I was the firstborn of eight children all born at home on a farm in northwestern Ohio. My parents were devoted attenders and members of the Church of the Brethren as well as the Friday night cottage prayer meetings and the Byal Park Camp Meeting every August. When I was 5 years old, I knelt at a camp meeting altar and asked Jesus to forgive me and receive me as His child. I felt secure, loved and at peace. When the day was over, I told my parents that when I grew up, I wanted to be a missionary to Africa.
I attended my first eight years of school in Vanlue, Ohio. However, in junior high, I did not feel “at home” anymore. As junior high school progressed, I realized that if I continued there, I would not fit in with what was considered to be the norm. So I asked my parents if I could apply to study at Mount Carmel High School (part of the Kentucky Mountain Holiness Association) in eastern Kentucky. Two of my girlfriends applied with me to attend that school. We shared the same dorm room our first year there.
When I went home for the summer, I discovered that two ladies who taught and preached at Mount Carmel were invited to hold a revival meeting in my home church, the Oak Grove Church of the Brethren. When the evangelist gave the invitation to go forward to seek God, I went immediately. I went forward to pray at the end of every service, asking God to cleanse me from the nature of sin with which I had been born. Other people went too. The church was filled. Some admitted to being alcoholics. It was a new day for our community. On the last Sunday of that meeting, my dad asked me to remain in the car after the rest of the family went to the house. He asked me to accept God’s forgiveness and that I should surrender to whatever God had for me and God would work out a good plan for my life. All at once, I felt I was at peace. I felt so clean, so loved. I had already established regular Bible reading and praying first thing every morning. That seemed essential if I was going to be a Christian, which I wanted to be with all my heart.
I went back to school in Kentucky feeling fully surrendered to the will of God, whatever that would include. I finished high school in the boarding school and then went on to study at Kentucky Mountain Bible College down the road from the high school. My goal to go to Africa as a missionary continued. Fifteen girls at the college said they felt God asking them to be missionaries to Africa. Virgil Eugene (Jim) Kirkpatrick chose me out of that group. We have been together now for 59 years. We and others owe a lot to Kentucky Mountain Holiness Association for the training we received and the knowledge we now have, which is “whatever befalls me, Jesus does all things well.” To God be the glory!
Following graduation from Kentucky Mountain, we were married and graduated from Asbury College. Warren C. McIntire — a retired evangelist in Wilmore, Kentucky — invited us to live in an upstairs apartment at their house while Jim studied at Asbury Theological Seminary and I worked in the registrar’s office at Asbury College. McIntire became our intercessor during unsettled times politically in Burundi. He was sensitive to the leadings of the Holy Spirit and prayed for us when soldiers surrounded our house and until they climbed back into their truck and went back to the barracks. How great is our God!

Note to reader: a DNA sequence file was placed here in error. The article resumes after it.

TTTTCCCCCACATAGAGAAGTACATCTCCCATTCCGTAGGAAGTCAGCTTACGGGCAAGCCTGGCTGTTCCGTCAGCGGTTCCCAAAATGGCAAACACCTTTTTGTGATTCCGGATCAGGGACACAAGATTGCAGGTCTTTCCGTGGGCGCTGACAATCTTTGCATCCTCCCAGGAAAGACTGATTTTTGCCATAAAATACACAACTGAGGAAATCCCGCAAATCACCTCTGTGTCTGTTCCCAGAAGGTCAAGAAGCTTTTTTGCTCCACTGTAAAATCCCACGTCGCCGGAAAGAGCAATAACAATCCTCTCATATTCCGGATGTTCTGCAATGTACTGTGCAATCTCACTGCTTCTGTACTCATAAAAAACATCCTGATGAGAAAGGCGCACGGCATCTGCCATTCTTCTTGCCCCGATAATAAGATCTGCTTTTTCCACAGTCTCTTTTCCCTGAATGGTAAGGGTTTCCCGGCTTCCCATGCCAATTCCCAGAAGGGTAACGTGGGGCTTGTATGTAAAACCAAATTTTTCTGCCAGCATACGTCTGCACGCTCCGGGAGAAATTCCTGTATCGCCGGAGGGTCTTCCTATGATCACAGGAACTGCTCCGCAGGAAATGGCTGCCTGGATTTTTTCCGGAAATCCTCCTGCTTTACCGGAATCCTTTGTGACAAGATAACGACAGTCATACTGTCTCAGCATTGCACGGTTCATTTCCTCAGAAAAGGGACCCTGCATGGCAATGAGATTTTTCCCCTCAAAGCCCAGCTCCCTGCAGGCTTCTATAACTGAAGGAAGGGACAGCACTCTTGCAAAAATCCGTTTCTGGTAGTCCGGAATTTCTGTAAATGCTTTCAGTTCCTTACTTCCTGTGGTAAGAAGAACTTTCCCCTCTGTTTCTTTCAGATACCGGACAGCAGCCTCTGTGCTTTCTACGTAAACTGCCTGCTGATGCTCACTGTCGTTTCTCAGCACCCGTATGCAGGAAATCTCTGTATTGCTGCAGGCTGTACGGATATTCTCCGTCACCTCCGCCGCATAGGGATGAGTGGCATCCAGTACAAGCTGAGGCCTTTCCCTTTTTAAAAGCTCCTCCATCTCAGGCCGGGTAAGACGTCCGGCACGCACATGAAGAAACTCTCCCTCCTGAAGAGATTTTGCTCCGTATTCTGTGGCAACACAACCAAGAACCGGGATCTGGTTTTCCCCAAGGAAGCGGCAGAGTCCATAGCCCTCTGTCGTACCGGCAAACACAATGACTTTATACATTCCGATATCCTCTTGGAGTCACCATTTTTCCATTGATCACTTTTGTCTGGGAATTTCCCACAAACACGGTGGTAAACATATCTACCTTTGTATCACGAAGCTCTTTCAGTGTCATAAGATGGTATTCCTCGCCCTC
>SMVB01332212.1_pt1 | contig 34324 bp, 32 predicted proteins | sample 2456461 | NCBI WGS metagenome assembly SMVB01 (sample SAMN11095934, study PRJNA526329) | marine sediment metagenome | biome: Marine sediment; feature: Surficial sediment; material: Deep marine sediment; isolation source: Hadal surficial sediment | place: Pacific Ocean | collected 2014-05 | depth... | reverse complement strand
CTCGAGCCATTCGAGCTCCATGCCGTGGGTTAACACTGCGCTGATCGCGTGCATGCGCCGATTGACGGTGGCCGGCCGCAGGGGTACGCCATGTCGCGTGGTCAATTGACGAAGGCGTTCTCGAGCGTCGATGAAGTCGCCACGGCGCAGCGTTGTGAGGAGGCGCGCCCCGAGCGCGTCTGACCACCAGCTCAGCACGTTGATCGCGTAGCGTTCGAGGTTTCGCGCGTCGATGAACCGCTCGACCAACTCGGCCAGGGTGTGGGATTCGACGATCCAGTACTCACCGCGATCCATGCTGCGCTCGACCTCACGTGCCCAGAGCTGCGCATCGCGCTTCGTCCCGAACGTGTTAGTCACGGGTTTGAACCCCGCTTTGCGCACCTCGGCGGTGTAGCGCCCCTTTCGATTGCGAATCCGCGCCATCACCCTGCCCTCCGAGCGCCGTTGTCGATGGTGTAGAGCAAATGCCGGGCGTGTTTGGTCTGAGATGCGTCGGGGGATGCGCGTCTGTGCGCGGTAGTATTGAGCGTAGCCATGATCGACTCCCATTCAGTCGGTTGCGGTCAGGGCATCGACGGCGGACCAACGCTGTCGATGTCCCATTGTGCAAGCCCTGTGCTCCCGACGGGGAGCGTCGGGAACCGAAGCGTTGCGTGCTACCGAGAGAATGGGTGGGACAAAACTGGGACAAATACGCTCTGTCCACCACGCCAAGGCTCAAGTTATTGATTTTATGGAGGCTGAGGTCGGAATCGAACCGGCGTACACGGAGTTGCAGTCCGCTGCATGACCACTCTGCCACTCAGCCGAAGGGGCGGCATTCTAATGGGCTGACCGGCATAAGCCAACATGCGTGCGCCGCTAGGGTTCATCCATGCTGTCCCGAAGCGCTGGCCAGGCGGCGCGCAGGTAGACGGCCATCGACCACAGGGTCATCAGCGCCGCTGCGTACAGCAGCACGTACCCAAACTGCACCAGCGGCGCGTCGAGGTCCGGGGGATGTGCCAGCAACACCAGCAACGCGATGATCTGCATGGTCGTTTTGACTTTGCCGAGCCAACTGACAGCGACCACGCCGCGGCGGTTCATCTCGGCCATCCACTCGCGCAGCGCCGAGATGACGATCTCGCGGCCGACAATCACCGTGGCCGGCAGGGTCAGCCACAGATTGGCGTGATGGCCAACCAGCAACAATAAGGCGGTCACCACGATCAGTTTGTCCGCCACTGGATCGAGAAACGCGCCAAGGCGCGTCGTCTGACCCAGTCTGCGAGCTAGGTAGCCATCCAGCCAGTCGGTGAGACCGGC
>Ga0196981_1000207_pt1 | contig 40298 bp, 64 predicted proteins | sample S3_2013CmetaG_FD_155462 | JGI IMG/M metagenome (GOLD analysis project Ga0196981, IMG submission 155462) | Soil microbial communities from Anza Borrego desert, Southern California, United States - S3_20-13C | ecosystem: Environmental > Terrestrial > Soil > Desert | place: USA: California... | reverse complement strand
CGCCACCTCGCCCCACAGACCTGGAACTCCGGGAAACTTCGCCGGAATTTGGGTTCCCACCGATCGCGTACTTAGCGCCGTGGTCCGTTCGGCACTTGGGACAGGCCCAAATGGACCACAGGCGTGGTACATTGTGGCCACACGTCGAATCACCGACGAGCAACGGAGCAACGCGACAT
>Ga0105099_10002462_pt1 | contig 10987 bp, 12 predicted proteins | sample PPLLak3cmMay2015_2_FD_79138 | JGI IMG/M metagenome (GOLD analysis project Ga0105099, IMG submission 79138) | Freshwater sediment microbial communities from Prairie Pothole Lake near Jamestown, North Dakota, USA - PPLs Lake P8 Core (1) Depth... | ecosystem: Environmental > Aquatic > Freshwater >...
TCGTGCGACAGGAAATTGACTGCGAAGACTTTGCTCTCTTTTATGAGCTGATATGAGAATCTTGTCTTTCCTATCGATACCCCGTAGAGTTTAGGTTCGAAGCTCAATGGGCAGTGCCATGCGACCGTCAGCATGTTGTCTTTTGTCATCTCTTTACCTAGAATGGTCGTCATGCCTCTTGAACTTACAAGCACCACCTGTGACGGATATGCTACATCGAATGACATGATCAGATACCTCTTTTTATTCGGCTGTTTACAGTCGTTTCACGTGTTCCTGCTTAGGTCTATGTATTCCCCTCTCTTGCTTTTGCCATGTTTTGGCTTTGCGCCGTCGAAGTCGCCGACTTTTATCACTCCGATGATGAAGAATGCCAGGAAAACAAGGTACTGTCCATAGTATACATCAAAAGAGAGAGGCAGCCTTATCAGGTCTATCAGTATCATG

Jim’s parents were missionaries for 50 years. They had four sons all born in Africa. One day in conversation in Africa, Jim’s father told Free Methodist missionary (and future Bishop) Gerald Bates that he had a son who wanted to be a missionary to Africa. Bates contacted the Free Methodist Mission Board in the United States to recommend us. We knew little about the Free Methodist Church, but it felt like an open door. We were appointed to serve as pastors of the Pulaski Free Methodist Church near Spring Arbor, Michigan, for two years to help us get to know the Free Methodist Church better. After that, we were accepted to go to Belgium for French study and on to Africa.
Our oldest child, Beth, was born in Kentucky before we moved to Michigan. Margi was born in Michigan. Ed was born in Burundi at Kibuye Hope Hospital. Len was born in Michigan after our first term in Africa. Beth passed away at Nyakarago, Burundi, as the result of a fall. She is buried at Kibuye Hope Hospital. A church was built by American friends and family at Nyakarago in Beth’s memory.
My book “Pendo” (the Swahili word for love) reveals much of what we have tried to do. God works in wonderful ways to perfect His plan at bringing people to Himself in a world of influences that are against God. We feel that it is absolutely essential to be cleansed, filled and guided by the Holy Spirit in order to be effective in our work.
We moved several times after we arrived in Burundi in 1965; first to learn the African language Kirundi. Before we got married, we both knew it was God’s will for us to go to Africa. We made an eternal commitment to each other under God. Every day we reassert that commitment to each other through reading our Bibles, praying together and maintaining a love relationship. Because differences of opinion may arise, the conversation never should become so heated that it disturbs our peace; if it does, we drop the conversation.
Martha Kirkpatrick, a retired missionary who served in Central Africa for 41 years, is the author of “Pendo” (fmchr.ch/pendo) and an ordained elder who has served as an associate pastor of First Free Methodist Church in Indianapolis.1